Loktak Lake is a unique wetland and is listed as a wetland of International Importance through the Ramsar Convention treaty. The lake is distinctive due to the numerous green floating biomass (phumdis) that covers nearly two-thirds of the lake’s 236 square kilometers. Phumdis or floating islands are comprised of vegetation, soil, and other organic matter. They change shape and size, moving around the lake surface depending on the season. The phumdis play a critical role in water cleansing, nutrient absorption, flood control, and carbon sequestration. Phumdis are home to some 425 species of animals, including the endangered “dancing deer,” over 100 species of birds, and over 200 species of aquatic plants. Loktak Lake is home and means of livelihood to indigenous (Meiteis) families that live on Phumshangs. Some 30,000 fisher folks fish the lake. Over 100,000 people depend on the lake directly and indirectly for food and livelihood. The lake is of immense cultural, social and economic importance to some 55 communities that surround the lake. This photo essay documents how the Ithai hydroelectric dam, infrastructure projects, regional armed conflict and climate change threaten this unique ecosystem.
A Meitie fisherman fishes in Loktak Lake, Manipur. The construction of the Ithai Dam flooded over 80,000 hectares of farm and pasture land in the vicinity of the Loktak wetland. The Loktak Development Authority has been dredging the phumdis (floating biomass) and has cleared over 800 Phumshangs in the name of lake clean-up for efficient power generation.
A view of Phumdis (floating biomass/ islands) inside Loktak Lake, Manipur. The Loktak Development Authority (LDA) has dredged most Phumdis and Phum Shangs (floating huts) in the name of lake cleanup.
Ibomcha Singh checks his catch of Fabou nga (a native fish) that he fished using Burmese fishing net in Loktak Lake. The construction of the Ithai Dam altered the hydrology of the lake, impacting the breeding of native fish species, forcing fisherfolks to abandon traditional shallow water fishing techniques. Numerous native fish species have disappeared from the lake.
Mukha nga (non-native fish) that were fished from Loktak lake sit in a basket at the Laishram family home in Thanga, Manipur. After the construction of Itahi Dam when the native fish populations in the Loktak Lake began dwindling, the state fisheries department introduced numerous non-native fish species to the lake.
Indrajeet Tombram (left) and Haobijam Manihar perform the backbreaking task of dredging out weeds that had proliferated on a fish farm in Loktak Lake. Increased erosion and use of fertilizer along with altered hydrology due to the commissioning of the Ithai Dam have resulted in increased rates of eutrophication.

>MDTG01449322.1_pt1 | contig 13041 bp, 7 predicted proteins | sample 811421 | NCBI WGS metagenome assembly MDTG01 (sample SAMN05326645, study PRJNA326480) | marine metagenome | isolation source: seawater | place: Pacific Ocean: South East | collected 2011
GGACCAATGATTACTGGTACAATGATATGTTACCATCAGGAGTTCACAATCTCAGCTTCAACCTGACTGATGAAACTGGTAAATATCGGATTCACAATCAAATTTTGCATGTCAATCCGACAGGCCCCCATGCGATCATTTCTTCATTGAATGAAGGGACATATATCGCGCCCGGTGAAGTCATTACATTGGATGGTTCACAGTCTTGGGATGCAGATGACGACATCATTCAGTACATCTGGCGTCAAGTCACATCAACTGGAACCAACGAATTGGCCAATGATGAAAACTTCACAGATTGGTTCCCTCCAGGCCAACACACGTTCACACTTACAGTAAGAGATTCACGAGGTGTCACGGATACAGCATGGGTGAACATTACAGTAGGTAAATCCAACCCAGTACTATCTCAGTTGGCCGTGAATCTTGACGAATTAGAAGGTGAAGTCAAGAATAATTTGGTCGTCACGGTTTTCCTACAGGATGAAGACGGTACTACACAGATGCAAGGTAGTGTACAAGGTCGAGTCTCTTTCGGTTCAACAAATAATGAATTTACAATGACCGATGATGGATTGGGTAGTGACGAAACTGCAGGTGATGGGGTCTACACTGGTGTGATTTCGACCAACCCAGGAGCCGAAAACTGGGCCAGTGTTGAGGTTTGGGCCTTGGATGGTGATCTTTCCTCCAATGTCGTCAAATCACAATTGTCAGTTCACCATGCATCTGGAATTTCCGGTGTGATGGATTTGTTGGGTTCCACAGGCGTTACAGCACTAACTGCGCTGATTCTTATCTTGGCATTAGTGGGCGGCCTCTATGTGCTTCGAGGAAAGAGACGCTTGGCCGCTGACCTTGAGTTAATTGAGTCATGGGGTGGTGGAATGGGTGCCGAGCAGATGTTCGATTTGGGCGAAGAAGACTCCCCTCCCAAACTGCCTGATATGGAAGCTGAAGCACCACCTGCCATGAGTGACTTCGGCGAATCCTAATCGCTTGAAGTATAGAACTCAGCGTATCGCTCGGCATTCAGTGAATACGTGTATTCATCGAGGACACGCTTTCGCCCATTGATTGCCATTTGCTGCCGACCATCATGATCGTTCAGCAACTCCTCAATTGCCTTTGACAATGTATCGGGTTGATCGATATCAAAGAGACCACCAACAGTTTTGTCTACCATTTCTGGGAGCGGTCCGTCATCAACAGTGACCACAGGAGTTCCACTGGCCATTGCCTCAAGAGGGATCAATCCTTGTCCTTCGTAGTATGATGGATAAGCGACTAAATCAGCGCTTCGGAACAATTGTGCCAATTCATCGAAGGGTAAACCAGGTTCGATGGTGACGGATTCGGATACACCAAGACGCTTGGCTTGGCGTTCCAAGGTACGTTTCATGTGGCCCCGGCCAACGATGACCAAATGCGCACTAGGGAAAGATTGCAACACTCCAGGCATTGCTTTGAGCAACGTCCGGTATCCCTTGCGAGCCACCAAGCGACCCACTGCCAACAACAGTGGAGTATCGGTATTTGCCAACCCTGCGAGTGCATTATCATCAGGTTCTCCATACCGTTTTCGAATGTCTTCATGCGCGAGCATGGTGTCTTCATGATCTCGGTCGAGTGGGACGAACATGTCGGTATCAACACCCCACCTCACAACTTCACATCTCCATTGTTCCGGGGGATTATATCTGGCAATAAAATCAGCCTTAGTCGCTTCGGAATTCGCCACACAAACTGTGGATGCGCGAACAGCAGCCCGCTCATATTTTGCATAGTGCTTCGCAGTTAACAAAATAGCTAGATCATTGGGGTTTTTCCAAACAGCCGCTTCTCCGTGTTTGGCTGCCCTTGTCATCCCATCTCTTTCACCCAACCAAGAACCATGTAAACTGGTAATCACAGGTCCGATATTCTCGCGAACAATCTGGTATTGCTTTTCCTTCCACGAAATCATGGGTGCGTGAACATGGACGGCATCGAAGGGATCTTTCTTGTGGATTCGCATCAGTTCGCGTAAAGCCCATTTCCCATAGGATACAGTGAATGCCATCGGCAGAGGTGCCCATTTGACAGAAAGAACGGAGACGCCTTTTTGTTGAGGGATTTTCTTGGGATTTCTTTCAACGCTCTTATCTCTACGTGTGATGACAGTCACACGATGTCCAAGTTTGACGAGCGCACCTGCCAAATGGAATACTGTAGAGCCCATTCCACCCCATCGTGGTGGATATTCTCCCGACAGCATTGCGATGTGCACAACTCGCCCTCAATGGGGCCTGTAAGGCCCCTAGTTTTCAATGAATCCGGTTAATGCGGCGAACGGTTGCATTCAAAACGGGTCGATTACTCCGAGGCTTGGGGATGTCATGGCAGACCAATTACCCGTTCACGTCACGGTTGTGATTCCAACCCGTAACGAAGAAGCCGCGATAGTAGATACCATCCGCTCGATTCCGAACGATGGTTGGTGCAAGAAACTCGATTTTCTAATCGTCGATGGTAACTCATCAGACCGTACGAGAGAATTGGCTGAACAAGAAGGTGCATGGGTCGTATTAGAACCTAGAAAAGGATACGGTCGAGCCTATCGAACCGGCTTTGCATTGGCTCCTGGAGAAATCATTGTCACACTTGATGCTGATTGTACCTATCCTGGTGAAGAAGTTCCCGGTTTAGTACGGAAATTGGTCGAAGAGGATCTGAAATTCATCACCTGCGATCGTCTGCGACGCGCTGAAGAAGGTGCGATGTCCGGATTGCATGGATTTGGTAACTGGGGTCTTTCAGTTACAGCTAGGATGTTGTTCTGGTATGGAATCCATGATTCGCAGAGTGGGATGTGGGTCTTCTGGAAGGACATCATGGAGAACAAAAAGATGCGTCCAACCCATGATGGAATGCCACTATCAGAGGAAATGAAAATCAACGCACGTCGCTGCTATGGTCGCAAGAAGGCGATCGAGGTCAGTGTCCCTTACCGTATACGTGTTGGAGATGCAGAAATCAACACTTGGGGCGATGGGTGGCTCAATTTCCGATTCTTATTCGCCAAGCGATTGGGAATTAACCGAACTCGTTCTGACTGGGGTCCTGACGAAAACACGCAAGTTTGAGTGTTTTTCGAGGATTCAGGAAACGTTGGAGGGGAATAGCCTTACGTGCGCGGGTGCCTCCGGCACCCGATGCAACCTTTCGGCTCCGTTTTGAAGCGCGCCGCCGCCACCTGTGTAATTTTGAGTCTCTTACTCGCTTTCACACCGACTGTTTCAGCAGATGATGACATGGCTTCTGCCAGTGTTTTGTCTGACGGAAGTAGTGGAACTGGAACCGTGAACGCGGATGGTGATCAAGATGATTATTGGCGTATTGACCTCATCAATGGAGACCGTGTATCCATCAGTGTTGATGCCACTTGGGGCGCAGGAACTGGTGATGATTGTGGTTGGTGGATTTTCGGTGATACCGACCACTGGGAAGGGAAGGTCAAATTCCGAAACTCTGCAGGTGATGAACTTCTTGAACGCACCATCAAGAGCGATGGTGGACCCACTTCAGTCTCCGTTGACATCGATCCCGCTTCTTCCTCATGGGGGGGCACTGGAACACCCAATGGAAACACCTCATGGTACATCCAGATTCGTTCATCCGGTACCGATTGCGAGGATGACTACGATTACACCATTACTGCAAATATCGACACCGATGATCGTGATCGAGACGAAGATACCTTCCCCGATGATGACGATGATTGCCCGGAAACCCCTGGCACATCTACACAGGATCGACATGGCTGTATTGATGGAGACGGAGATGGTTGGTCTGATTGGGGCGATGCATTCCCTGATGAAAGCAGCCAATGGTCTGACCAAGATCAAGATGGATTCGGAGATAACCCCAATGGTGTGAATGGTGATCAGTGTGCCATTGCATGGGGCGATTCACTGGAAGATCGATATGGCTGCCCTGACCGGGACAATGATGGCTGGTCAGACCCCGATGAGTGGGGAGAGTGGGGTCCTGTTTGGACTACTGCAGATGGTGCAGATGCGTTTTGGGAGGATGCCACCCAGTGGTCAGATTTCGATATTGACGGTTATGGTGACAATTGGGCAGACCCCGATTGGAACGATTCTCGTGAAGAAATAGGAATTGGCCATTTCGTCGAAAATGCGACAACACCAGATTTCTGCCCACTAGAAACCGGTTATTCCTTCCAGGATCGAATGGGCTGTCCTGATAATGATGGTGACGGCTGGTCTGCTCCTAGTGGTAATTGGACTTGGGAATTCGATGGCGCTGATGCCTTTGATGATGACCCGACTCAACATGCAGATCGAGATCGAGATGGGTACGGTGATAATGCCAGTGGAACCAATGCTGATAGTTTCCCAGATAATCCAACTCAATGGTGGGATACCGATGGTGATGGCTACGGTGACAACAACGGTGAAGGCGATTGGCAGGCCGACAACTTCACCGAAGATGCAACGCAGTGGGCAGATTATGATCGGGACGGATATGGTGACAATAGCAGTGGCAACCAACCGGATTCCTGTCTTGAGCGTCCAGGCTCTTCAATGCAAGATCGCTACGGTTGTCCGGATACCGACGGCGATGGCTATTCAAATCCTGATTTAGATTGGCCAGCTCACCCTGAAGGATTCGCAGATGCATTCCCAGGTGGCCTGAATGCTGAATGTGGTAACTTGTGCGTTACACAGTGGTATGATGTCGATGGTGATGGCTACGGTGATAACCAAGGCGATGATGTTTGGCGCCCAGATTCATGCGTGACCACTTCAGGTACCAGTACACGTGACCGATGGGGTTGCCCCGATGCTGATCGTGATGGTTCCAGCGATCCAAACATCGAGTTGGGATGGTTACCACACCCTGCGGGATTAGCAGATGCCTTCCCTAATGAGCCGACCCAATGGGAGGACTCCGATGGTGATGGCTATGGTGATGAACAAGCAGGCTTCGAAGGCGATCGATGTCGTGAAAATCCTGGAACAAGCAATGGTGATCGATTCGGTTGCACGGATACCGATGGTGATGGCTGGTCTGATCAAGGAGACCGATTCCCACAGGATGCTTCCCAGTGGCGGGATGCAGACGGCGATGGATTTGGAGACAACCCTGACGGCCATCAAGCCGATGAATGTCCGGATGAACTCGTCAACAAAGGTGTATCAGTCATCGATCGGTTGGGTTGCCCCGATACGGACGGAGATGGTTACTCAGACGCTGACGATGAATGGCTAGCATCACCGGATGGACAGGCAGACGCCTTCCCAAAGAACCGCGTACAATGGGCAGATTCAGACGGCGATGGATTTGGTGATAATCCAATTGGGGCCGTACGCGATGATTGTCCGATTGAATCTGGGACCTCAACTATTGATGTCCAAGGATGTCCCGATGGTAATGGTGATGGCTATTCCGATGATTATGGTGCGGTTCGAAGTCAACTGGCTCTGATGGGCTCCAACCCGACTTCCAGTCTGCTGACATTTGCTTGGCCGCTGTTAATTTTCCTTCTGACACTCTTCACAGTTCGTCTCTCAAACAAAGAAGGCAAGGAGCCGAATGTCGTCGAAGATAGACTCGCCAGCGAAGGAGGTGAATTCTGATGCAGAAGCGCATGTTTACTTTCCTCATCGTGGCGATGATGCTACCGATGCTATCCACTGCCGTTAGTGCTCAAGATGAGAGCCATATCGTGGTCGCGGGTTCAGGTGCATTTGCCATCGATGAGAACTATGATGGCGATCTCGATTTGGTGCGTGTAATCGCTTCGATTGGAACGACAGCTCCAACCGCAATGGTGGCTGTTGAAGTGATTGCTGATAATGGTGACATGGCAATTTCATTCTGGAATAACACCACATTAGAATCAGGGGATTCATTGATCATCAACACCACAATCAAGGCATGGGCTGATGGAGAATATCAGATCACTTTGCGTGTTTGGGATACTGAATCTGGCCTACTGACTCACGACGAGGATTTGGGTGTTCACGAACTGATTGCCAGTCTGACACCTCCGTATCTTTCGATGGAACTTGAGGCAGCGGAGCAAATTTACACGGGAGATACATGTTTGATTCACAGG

A view of Athaphums which are human-made fish culture ponds for shallow water fishing in Loktak Lake. After the construction of the Ithai Dam, water levels in the lake rose, severely impacting fishing in Athaphums. Consequently, some fishermen began using pesticides to kill fish; the practice has now declined.
Ningthoujam Ongi Shanti poses for a portrait along with her granddaughter Baby Naidya in the village of Thanga. In March 1999, the Indian Army conducted an anti-insurgency operation around Loktak Lake during which Shanti was wrongfully taken into custody by law enforcement. Areas surrounding Loktak have been used as hiding grounds by insurgent groups which has intensified the militarization of Loktak Lake.
Priests perform a traditional Metie ritual called Tarpon which is annual worship to honor the memory of the ancestors. Several vegetables and fish used in traditional worship come from the Loktak lake and have become near extinct in recent years.
Security forces patrol a school at a school in Thanga village prior to polls. Areas surrounding Loktak have been used as hiding grounds by insurgent groups demanding a separate nation which has intensified the militarization of Loktak Lake. The Insurgency in Manipur is an ongoing armed conflict between India and a number of separatist rebel groups in India's northeastern states.
Vehicles drive along the dusty high road that circles the Lokta Lake. The government wants to convert it to a paved ring road to draw tourists. Some local activists oppose the ring-road as well as several other tourism-related infrastructure projects that they consider threats to the wetland. Over the years indigenous people have been evicted for tourism and infrastructure projects without consent and appropriate compensation.
Fisherwomen and vegetable vendors wrap up business for the day in the Ema market in Ningthoukhong, in Manipur. Recurrent floods during monsoon season continue to impact fisheries and vegetable harvest in the area. In August 2017, the state Chief Minister Biren Singh formally urged Prime Minister Narendra Modi to consider the decommissioning of the Ithai Dam as a permanent solution to the ecological disaster.
Echan, a teenage performer at the Loktak Day festivities held in the village of Thanga, Manipur uses her phone. The younger generation in communities surrounding Loktak is moving away from the traditional livelihood of fishing because making a living from fishing has become challenging.
A government official delivers a speech at the 2017 Loktak Day celebration, emphasizing the conservation of the Loktak Lake. The 105 MW, Loktak Hydro Power Project, commissioned by the government in 1983 for power generation and irrigation has not only been underperforming but has also resulted in an ecological disaster in the Loktak Lake and impacted the livelihoods of over 30,000 fisherfolks.